How Do You Make Procurement Technology Change Happen?

Nick Fewings via Unsplash

Change is difficult.

Why Now?

The key question confronting anyone in a sales or procurement role is this: why is change necessary now?

It is because risk is pervasive today in ways that it wasn’t before the Pandemic.

We used to take supply chain stability for granted, enabling us to employ “just-in-time” purchasing. Now, supply chain disruptions persist and we speak increasingly of “just-in-case” acquisition. Some blame extraordinary demand. Others talk of the “ripple effects of disruption.”

The one thing on which everyone seems to agree is that supply chain issues are here to stay.

The simplest answer when speaking to people about the need for immediate change is that companies need to replace an approach built for a low risk world with one designed for managing a high risk one.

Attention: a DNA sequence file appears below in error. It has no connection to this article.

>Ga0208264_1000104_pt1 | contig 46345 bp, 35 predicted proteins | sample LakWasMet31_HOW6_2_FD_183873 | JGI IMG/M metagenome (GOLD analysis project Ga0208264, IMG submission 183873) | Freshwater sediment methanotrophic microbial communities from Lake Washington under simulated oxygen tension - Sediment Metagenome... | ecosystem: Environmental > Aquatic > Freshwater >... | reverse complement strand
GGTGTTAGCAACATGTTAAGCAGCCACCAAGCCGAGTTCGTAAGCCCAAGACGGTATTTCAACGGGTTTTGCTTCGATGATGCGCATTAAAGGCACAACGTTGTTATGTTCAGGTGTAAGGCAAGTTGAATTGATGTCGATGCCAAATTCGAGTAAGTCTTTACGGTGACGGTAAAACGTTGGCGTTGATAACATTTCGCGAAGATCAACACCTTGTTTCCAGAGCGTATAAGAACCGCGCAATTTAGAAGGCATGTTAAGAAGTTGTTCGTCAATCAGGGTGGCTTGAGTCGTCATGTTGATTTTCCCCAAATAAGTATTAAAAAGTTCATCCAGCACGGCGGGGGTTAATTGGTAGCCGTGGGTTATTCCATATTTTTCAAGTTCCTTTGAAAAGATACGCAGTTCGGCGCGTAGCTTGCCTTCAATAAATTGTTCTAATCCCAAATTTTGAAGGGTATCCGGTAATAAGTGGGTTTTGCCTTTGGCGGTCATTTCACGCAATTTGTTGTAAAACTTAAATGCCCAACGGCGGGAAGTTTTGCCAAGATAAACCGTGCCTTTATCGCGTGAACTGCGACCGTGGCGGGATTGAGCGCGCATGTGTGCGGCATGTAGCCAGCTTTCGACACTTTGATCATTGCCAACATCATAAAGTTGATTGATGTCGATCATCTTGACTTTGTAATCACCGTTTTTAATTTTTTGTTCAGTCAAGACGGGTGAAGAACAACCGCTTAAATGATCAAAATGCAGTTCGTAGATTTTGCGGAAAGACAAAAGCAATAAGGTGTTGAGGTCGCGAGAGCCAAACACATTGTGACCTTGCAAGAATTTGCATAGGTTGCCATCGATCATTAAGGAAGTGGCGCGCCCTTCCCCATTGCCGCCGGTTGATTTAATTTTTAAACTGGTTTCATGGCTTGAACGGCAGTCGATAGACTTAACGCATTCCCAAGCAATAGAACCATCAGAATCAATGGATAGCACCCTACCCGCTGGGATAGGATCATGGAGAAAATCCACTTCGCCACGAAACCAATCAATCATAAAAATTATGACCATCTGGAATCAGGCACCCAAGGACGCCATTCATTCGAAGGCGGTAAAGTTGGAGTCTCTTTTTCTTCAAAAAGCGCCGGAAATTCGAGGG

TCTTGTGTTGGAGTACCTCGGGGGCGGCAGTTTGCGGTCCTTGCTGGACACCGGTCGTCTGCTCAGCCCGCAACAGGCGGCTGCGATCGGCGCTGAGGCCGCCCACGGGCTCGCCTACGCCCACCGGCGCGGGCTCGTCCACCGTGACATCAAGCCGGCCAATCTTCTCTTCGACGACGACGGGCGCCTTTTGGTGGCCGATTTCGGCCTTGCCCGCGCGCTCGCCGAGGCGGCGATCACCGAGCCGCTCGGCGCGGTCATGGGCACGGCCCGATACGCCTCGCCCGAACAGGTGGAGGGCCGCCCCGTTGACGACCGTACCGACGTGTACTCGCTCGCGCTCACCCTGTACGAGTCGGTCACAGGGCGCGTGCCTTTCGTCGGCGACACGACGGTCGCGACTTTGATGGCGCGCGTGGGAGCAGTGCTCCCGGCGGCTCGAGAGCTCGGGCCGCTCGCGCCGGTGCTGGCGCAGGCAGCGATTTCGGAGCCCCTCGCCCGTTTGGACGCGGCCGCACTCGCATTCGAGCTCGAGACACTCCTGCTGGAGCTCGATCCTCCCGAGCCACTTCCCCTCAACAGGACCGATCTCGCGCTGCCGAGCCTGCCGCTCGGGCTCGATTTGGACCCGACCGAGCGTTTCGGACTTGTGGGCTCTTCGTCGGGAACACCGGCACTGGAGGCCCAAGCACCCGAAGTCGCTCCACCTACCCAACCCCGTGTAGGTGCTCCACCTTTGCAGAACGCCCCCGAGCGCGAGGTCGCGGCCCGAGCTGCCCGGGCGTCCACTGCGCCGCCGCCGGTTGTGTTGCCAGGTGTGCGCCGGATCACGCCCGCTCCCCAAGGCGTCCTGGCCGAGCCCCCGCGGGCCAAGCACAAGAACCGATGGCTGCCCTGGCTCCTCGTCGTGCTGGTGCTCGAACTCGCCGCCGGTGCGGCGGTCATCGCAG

Consider this analogy.

Before 2019, people made a living in financial markets by selling options (on stocks, on rates, on commodities, on everything). Effectively these options sellers provided other people with insurance against a change in market conditions from calm to wild. Many options sellers lost tremendous amounts of money in 2020, as they paid out claims to those they had underwritten previously.

Financial markets now exhibit a different “volatility regime.” There are fewer people around to sell options translating into lower competition on price. The sellers who survived remember their losses and charge higher fees. Buyers are willing to pay higher premia because they now know how this kind of insurance pays out in choppy conditions. There are new buyers who only know turbulent markets.

Similarly, markets for real goods and services are in a new phase.

This explains why enterprise buyers and suppliers need to change now. Covid managed to inspire a sense of urgency where previously there was none.

When Discussing Change, Flip the Script

When we make the case for change, we’re talking about the status quo.

The status quo is the default choice.

Agents for change must defeat the status quo first. This note from Seth Godin explains the approach well.